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ItemToward relationship-centred care: patient-physiotherapist interaction in private practiceHiller, Amy Joy McGregor ( 2017)Interacting with patients is integral to the practice of physiotherapy. Notably, however, empirically derived knowledge about how physiotherapists interact with their patients is limited, particularly in the private practice setting. In addition, heavily promoted approaches for interacting with patients, such as patient-centred care and the biopsychosocial approach, have been adopted from the medical profession, are not derived from research evidence, and therefore may not adequately reflect how physiotherapists interact with patients in physiotherapy practice. Thus, this qualitative research had two aims: first, to detail how patients and physiotherapists interact in private practice; second, to consider how the research findings related to promoted healthcare interaction approaches. Methodologically, the research incorporated features of both ethnography and grounded theory. Observations of 52 consultations, as well as in-depth interviews with 9 patient and 9 physiotherapist participants, were undertaken. Data comprised field notes and audio-recordings of observations and interviews, and were analyzed iteratively using principles of thematic analysis and grounded theory. The data analysis yielded two central and complementary themes. The theme ‘physiotherapist-led communication’ encapsulates how physiotherapists directed the style and content of communication to achieve clinical goals by providing structure, making decisions, and focussing on biomedical aspects. The second theme, ‘adapting to build rapport’, describes how physiotherapists incorporated adaptive communication such as eye contact, body language, touch, casual conversation, and humour into their interactions with patients. These adaptations were often intuitively enacted, were responsive to individual patient characteristics, and functioned to build rapport. The findings neither clearly correlated to features of patient-centred care nor to the biopsychosocial approach. Rather, the findings portrayed a dynamic integration of clinical and responsive communication that fostered the development of a trusting relationship between patient and physiotherapist. These results extend knowledge of interactions in physiotherapy by providing detailed descriptions of interactional elements that incorporated patient and physiotherapist perspectives. Furthermore, the findings explain how rapport was developed between patient and physiotherapist with trust as an underlying construct. Relationship-centred care and relational notions of trust are discussed as alternative explanations for how patients and physiotherapists interact in private practice. These findings and explanations have the potential to benefit educators, physiotherapists and, by extension, patients, by offering a framework for education and the practice of patient-physiotherapist interactions.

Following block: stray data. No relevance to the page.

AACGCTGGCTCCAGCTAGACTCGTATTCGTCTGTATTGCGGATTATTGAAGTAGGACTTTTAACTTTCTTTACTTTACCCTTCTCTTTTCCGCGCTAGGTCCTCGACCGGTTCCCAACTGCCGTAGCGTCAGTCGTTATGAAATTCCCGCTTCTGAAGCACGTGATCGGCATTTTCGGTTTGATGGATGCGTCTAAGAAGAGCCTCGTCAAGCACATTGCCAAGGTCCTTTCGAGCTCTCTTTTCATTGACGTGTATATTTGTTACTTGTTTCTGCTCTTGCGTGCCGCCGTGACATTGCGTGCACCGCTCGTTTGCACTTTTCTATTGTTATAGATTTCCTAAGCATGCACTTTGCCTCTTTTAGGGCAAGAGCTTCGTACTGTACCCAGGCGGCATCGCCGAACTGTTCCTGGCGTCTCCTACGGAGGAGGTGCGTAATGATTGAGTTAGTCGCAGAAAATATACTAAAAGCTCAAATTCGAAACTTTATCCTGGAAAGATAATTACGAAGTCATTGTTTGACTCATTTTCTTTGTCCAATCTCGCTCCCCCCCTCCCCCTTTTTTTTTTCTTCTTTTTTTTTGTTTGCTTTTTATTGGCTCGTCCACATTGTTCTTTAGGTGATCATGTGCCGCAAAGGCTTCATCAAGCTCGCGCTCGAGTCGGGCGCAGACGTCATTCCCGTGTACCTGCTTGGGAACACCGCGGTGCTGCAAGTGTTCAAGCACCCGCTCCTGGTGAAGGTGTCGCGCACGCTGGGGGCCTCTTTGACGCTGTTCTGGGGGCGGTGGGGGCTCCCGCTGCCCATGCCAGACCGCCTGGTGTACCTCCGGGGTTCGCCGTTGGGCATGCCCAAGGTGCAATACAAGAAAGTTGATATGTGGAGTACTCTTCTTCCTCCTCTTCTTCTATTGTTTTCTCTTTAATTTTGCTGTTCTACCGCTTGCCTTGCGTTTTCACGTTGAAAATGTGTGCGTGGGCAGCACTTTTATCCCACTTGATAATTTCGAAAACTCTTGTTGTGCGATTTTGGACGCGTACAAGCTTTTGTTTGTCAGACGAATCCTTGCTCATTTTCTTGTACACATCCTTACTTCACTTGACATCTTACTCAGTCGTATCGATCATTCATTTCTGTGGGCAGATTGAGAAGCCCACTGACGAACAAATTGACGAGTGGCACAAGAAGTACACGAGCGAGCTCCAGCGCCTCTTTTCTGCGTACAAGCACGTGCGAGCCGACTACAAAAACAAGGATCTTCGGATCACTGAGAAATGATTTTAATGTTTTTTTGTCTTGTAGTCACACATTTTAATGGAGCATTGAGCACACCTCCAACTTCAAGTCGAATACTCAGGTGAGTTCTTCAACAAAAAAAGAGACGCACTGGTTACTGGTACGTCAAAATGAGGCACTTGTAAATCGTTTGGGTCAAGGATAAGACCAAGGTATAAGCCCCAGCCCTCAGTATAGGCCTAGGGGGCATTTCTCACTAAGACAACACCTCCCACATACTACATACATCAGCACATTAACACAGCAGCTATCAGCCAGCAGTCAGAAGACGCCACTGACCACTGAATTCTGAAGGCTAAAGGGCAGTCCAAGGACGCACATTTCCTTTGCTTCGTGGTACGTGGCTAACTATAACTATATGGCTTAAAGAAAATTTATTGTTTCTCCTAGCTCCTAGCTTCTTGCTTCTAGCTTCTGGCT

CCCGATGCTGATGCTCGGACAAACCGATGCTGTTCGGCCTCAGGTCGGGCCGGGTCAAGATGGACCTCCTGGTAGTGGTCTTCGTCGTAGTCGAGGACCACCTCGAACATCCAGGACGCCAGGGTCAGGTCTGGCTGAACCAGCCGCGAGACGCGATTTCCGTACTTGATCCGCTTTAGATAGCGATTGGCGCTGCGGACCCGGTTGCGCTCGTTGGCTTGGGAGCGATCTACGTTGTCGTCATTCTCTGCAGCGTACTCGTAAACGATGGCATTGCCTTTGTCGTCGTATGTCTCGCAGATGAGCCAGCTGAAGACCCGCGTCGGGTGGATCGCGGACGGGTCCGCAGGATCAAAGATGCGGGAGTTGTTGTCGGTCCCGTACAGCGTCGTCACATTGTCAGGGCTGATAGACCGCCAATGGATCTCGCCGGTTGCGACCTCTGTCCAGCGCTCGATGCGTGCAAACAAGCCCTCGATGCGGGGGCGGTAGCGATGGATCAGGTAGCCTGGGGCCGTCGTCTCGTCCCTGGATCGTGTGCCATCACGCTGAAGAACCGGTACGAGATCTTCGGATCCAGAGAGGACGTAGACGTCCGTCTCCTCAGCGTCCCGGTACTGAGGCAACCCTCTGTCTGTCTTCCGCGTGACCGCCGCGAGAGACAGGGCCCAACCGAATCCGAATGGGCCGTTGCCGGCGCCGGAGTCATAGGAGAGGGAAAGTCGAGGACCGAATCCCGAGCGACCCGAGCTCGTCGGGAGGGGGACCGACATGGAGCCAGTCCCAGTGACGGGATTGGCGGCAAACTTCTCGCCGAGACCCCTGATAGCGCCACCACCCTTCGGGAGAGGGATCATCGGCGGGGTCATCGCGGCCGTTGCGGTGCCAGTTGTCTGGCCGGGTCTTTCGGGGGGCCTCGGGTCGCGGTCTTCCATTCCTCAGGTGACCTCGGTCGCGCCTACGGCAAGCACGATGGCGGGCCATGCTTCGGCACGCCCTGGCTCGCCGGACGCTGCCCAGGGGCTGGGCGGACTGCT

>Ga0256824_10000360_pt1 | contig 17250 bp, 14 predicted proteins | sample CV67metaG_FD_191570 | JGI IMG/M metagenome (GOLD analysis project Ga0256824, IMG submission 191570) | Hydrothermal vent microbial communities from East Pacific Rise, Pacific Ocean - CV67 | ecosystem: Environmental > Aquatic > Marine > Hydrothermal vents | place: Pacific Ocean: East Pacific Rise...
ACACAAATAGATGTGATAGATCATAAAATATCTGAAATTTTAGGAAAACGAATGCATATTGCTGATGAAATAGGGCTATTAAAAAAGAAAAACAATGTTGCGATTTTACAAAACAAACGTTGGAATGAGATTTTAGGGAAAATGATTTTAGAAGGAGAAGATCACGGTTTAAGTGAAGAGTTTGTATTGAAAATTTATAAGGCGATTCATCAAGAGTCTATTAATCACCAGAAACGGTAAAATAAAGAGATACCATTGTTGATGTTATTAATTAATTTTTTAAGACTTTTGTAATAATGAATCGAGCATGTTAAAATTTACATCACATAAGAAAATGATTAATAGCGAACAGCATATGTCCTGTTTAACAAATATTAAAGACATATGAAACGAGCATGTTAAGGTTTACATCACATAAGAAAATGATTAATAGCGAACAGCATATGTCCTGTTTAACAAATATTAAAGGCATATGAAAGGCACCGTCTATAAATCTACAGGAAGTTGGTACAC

ItemActive video game technologies for balance rehabilitation after strokeBower, Kelly Jean ( 2016)Standing balance deficits are frequent and disabling following stroke; however, optimal assessment and treatment for balance problems remains unclear. The past decade has seen the increasing emergence and clinical uptake of active video game technologies. The purpose of this thesis was to investigate the utility of active video games, in particular the Nintendo Wii, for balance rehabilitation following stroke. A comprehensive, narrative literature review of balance assessment and treatment following stroke was completed. Force platform technologies were found to provide a higher level of objective information on balance performance than clinical tests, but were inaccessible for most clinical settings. The Wii Balance Board (WBB) presented a valid and potentially feasible alternative; however, its clinimetric properties had not been investigated in a post-stroke sample. Active video games, such as the Wii Fit, demonstrated equivalence or superiority in efficacy to more traditional balance training approaches in emerging recent studies, but trials were generally small. Importantly, they provided little insights into feasibility, nor guidance in clinical implementation. A cross-sectional study was conducted to investigate the reliability, validity and feasibility of WBB-based tests of balance in an outpatient stroke setting. Thirty participants were tested on two occasions, one week apart. Five WBB-based standing balance tests demonstrated excellent test-retest reliability (ICC2,k = 0.82 to 0.98) and were poorly to moderately associated (r = 0.04 to 0.61) with performance in four clinical tests of balance and mobility. Minimal detectable change scores, floor and ceiling effects were investigated, to further inform the utility of the WBB variables. These tests were deemed feasible in terms of the time to complete and ease of use. A pilot randomised controlled trial was undertaken to investigate the feasibility and preliminary efficacy of a Wii Fit balance training program in an inpatient setting. Thirty participants (time since stroke, mean (SD) = 25 (18) days), randomised to Wii Fit balance or Wii Sports upper limb training, completed three Wii-based sessions per week over two or four weeks in addition to standard therapy. Feasibility of the Wii training was considered satisfactory based on adherence, acceptability and safety. Greater improvements in balance (i.e., the Step Test and WBB variables) were demonstrated by the Wii Fit balance group. Finally, a comprehensive, theory-based decision-making framework was developed for implementing active video game game-based balance training following stroke. It provides a resource to guide training decisions considering different aspects of the individual, task and environment, underpinned by motor learning theory. This framework may support future clinical and research applications of these technologies. This thesis found the WBB to be a reliable and potentially feasible force platform alternative for low-cost research and clinical use. Wii Fit training was found to be acceptable and safe in an inpatient stroke rehabilitation setting, and the efficacy results can inform the design of future trials. A decision-making framework for active video game implementation is proposed as a potentially valuable clinical resource to guide practice and future research. This thesis provides a substantial contribution to the knowledge in this field and may contribute to improved quality of stroke care in the future.